Sunday, January 15, 2012

The Reasons Behind Standard and Poors Downgrade of Eurozone Sovereign Debt





A link to the rationale given can be found here...

http://www.standardandpoors.com/ratings/articles/en/us/?articleType=HTML&assetID=1245327305715

In short, they don't believe in the J-Curve effect created by structural reforms and austerity and are looking for a more comprehensive and integrated policy response to the pressures on the downgraded countries.

My cynical take is that S & P is really just watching what the market does with bond yields and now adjusting its view accordingly. The rating agencies came under heavy and sustained criticism after their role in rating MBS and CDO securities in the credit crunch and are now doing all they can to avoid similar criticism.

IMHO, they are being too sensitive. The Euro Zone have been making significant reforms and, in some cases, succeeded in reducing deficits. Noticeably, France has done better job than the UK in this regard, but hey, S & P are just looking at what the market tells them.

This really is all about sentiment and, if Italy's yields fall to sub 6% in the next month, they will start to look very silly indeed. For the record, I have no idea if they will or not!



Standard and Poors Downgrade Detail

That said, I found the following quote from the report very interesting...

More fundamentally, we believe that the proposed measures do not directly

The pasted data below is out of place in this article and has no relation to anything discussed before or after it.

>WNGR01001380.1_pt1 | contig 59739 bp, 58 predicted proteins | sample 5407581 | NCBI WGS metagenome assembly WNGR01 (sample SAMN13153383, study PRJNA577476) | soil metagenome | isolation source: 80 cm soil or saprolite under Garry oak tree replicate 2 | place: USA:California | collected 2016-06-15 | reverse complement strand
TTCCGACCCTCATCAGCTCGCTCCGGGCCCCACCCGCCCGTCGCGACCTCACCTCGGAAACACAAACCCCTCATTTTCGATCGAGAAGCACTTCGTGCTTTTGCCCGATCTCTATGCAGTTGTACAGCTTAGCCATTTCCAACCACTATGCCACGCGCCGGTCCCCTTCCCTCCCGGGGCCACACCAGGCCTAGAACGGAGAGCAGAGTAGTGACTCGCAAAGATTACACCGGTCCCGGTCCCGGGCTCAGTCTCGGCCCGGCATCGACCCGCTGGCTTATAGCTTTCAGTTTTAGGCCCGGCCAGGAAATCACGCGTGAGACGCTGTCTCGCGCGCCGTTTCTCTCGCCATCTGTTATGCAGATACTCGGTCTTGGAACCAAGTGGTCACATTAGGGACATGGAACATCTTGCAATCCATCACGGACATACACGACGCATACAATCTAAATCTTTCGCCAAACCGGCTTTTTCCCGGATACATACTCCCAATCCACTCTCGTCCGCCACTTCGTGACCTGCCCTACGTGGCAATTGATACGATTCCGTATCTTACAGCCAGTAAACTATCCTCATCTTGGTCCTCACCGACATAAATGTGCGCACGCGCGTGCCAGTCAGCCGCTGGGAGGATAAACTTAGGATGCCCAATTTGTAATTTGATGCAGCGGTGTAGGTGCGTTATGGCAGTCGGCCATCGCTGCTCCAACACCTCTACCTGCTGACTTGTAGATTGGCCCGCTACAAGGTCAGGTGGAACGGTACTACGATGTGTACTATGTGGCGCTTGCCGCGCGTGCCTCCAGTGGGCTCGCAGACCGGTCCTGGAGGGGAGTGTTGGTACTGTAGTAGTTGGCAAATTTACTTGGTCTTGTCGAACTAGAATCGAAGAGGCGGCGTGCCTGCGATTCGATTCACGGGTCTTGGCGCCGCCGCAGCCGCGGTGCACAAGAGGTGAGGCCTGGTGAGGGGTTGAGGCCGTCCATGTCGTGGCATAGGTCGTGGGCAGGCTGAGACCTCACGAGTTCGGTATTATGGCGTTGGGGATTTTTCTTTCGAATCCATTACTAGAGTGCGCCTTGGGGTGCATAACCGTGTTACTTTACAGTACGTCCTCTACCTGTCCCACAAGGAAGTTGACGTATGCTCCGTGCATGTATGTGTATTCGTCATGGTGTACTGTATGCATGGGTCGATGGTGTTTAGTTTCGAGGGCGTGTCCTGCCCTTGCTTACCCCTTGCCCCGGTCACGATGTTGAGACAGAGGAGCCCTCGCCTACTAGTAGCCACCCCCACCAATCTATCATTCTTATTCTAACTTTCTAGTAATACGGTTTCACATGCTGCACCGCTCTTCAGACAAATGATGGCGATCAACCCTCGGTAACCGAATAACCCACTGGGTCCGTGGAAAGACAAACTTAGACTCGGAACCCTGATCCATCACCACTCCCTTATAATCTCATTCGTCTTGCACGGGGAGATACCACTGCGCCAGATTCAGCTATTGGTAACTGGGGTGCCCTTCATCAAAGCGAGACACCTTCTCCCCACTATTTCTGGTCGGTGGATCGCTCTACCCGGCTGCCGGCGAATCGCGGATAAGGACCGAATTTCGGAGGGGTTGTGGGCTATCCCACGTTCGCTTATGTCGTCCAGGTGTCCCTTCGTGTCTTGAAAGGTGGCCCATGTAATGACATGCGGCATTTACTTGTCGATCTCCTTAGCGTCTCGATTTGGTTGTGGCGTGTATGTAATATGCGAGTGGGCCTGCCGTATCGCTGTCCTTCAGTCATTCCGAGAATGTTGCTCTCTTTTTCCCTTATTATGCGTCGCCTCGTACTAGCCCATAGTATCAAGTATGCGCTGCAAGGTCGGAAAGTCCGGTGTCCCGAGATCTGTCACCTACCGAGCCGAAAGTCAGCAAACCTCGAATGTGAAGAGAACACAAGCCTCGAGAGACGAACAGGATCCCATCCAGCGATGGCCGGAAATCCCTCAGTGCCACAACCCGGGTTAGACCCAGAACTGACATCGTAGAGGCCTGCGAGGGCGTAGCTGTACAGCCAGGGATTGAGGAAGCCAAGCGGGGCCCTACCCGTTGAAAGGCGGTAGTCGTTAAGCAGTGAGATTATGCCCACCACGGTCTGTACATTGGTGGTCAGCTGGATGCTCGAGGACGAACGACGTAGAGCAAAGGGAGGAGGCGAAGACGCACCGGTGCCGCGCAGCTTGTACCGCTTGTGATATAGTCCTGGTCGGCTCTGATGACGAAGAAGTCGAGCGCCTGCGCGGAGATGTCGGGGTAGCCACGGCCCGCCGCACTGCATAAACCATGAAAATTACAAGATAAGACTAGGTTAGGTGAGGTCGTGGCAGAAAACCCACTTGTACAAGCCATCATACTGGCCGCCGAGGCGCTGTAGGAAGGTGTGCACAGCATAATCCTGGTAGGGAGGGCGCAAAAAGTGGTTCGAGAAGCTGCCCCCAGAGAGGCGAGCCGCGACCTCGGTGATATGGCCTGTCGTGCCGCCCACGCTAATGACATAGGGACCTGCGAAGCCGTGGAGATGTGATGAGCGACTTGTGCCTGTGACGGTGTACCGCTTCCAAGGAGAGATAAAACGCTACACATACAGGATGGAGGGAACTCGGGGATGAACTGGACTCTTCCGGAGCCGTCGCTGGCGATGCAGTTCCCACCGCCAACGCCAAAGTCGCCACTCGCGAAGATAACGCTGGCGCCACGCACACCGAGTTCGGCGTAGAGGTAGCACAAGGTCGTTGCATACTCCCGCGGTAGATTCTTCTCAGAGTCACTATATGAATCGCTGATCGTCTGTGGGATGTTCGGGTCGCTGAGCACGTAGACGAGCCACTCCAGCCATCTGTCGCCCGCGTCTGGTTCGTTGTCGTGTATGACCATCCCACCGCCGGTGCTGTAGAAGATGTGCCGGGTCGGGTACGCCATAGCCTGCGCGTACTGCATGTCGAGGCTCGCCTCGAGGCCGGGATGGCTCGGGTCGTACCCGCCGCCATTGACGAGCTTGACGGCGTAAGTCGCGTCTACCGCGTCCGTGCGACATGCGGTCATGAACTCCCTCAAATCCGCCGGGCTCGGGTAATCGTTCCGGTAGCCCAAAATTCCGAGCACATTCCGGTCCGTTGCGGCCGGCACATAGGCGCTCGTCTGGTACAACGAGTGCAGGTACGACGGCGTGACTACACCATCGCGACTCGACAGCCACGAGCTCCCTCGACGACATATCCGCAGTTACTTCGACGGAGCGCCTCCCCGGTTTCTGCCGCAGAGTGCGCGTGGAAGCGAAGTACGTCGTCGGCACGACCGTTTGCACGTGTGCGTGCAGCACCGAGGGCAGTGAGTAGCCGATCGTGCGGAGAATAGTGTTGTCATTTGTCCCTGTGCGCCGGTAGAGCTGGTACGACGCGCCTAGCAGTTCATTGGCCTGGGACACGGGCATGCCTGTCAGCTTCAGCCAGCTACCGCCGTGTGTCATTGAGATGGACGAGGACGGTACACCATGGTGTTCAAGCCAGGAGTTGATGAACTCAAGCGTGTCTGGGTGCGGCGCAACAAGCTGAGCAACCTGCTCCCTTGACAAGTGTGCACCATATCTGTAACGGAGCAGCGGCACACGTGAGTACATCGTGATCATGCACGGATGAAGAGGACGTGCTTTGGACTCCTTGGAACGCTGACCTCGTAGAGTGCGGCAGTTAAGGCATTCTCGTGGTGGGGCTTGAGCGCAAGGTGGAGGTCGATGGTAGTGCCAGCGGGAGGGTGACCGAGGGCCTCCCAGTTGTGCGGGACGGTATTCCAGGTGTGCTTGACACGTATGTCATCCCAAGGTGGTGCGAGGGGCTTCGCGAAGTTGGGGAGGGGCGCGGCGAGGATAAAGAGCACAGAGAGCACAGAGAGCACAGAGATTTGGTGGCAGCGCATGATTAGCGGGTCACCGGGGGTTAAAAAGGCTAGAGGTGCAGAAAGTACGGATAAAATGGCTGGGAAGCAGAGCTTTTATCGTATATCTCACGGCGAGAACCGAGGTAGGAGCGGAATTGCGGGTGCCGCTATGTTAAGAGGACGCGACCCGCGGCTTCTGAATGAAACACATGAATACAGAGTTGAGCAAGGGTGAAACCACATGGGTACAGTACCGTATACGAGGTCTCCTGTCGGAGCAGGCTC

address the core underlying factors that have contributed to the market
stress. It is our view that the currently experienced financial stress does
not in the first instance result from fiscal mismanagement. This to us is
supported by the examples of Spain and Ireland, which ran an average fiscal
deficit of 0.4% of GDP and a surplus of 1.6% of GDP, respectively, during the
period 1999-2007 (versus a deficit of 2.3% of GDP in the case of Germany),
while reducing significantly their public debt ratio during that period.
...all of which is fine but it does express how out of date Standard and Poors are in looking at these issues. Spain and Ireland both had huge housing booms, so yet again, this kind of commentary only highlights the misguided consensus on the optimal role of central banks.

In another post linked here I have previously pointed out that you can have the dangers of inflation without the inflation!  It is simply not enough just to target a headline inflation rate and hope that this approach is a universal panacea.

It's time for central bankers to target asset price bubbles or at least do what they can to stop creating them!